Asia’s View of the Greek Crisis
Asians have been watching the Greek debt crisis unfold with a mixture of envy and schadenfreude. When they experienced their own financial crisis in 1997, they were offered far less external aid and far harsher conditions to receive it, though they recovered much more strongly.
SEOUL – Asian countries have been watching the Greek crisis unfold with a mixture of envy and schadenfreude. When they experienced their own financial crisis in 1997, they received far less aid, with far harsher conditions. But they also recovered much more strongly, suggesting that ever-growing bailouts may not be the best prescription for recovery.
Since the onset of the crisis, Greece has received massive financing from the so-called “troika”: the European Commission, the European Central Bank, and the International Monetary Fund. It received bailout packages in 2010 and 2012 totaling €240 billion ($266 billion), including €30 billion from the IMF, more than triple Greece’s cumulative limit for IMF borrowing. The latest deal promises up to another €86 billion.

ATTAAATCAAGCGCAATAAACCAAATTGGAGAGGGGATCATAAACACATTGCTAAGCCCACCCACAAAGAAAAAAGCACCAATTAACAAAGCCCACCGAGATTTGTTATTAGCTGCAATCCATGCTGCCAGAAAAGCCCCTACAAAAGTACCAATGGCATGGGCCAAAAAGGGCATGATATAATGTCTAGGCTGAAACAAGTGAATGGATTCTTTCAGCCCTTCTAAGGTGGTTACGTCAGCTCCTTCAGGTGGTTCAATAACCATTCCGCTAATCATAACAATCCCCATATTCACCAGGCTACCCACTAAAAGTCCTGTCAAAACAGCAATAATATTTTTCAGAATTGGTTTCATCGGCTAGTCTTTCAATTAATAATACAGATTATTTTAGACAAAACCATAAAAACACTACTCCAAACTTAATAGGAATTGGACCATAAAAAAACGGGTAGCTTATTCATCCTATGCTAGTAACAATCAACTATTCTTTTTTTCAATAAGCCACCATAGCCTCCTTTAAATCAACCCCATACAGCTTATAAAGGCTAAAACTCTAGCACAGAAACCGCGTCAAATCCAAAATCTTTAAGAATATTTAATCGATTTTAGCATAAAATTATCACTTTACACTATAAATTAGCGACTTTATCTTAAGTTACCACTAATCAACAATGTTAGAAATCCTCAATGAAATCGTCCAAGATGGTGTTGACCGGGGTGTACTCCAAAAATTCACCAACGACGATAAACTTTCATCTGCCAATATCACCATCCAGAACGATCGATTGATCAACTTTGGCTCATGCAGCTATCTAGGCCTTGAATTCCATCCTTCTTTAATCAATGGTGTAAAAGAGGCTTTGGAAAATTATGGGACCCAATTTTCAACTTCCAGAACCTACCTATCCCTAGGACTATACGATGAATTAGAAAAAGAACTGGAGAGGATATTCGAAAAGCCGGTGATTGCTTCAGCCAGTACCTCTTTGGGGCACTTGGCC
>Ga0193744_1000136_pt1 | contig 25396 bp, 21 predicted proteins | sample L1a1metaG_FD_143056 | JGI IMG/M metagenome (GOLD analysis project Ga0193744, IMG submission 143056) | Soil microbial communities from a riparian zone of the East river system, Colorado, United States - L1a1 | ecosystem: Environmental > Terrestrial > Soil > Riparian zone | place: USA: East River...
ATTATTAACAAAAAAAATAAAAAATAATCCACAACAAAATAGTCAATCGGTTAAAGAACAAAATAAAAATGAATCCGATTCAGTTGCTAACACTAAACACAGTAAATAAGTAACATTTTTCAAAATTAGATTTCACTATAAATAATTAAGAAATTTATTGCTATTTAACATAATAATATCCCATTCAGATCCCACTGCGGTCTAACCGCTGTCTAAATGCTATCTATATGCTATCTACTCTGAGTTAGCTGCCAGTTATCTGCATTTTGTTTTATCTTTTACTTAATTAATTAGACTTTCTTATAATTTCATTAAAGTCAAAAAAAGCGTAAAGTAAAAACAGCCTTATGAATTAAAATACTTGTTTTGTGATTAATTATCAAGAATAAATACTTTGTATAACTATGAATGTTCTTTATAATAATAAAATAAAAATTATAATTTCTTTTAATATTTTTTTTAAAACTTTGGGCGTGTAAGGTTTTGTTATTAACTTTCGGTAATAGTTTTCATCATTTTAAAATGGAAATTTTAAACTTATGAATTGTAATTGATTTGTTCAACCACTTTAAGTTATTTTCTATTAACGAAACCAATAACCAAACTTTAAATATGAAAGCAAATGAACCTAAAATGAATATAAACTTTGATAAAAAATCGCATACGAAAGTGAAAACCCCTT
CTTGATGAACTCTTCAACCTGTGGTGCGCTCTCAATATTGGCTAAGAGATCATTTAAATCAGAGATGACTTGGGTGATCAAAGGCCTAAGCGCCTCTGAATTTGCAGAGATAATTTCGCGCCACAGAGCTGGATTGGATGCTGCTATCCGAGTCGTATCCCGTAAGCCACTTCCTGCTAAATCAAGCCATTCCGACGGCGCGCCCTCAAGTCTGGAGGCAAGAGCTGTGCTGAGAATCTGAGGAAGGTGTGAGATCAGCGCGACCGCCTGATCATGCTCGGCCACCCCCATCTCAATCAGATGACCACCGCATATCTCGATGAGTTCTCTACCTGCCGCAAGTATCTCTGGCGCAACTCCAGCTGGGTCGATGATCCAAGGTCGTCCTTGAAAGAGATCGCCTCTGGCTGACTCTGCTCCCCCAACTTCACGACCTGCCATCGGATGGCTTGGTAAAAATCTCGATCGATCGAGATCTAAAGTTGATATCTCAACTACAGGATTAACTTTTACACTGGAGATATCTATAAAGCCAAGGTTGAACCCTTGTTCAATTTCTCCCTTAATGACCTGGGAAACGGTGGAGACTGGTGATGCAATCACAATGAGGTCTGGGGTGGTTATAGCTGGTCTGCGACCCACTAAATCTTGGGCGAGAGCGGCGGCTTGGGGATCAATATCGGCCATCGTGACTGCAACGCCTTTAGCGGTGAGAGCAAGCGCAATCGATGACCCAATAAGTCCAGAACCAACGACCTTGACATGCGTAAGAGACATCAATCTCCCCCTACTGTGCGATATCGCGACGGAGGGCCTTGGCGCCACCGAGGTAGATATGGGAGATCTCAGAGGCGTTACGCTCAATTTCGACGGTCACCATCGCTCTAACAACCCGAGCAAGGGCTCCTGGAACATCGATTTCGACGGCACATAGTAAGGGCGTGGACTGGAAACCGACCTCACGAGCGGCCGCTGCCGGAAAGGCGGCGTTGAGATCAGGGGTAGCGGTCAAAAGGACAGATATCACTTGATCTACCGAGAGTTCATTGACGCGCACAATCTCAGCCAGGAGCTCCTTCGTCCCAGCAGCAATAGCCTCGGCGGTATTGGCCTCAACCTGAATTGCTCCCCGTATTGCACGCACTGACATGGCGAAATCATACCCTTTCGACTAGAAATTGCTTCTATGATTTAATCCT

By contrast, South Korea’s 1997 bailout package – which was larger than those received by Indonesia, Thailand, or the Philippines – totaled $57 billion, with $21 billion coming from the IMF. At the time, South Korea’s annual GDP was $560 billion; in 2014, Greek GDP amounted to less than $240 billion.
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